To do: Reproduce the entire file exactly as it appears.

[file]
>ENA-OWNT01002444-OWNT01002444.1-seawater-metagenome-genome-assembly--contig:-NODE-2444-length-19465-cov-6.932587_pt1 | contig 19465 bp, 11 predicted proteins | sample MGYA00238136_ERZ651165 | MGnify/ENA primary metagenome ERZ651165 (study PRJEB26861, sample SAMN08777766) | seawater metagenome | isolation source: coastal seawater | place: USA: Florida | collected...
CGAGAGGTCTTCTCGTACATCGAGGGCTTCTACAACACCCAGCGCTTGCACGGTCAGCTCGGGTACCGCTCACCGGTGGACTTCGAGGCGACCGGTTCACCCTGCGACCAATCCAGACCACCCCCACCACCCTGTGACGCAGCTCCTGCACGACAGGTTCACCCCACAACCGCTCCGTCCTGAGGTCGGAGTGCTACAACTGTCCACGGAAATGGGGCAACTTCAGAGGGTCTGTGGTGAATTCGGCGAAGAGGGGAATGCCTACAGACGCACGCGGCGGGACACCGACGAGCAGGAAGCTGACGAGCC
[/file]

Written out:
>ENA-OWNT01002444-OWNT01002444.1-seawater-metagenome-genome-assembly--contig:-NODE-2444-length-19465-cov-6.932587_pt1 | contig 19465 bp, 11 predicted proteins | sample MGYA00238136_ERZ651165 | MGnify/ENA primary metagenome ERZ651165 (study PRJEB26861, sample SAMN08777766) | seawater metagenome | isolation source: coastal seawater | place: USA: Florida | collected...
CGAGAGGTCTTCTCGTACATCGAGGGCTTCTACAACACCCAGCGCTTGCACGGTCAGCTCGGGTACCGCTCACCGGTGGACTTCGAGGCGACCGGTTCACCCTGCGACCAATCCAGACCACCCCCACCACCCTGTGACGCAGCTCCTGCACGACAGGTTCACCCCACAACCGCTCCGTCCTGAGGTCGGAGTGCTACAACTGTCCACGGAAATGGGGCAACTTCAGAGGGTCTGTGGTGAATTCGGCGAAGAGGGGAATGCCTACAGACGCACGCGGCGGGACACCGACGAGCAGGAAGCTGACGAGCC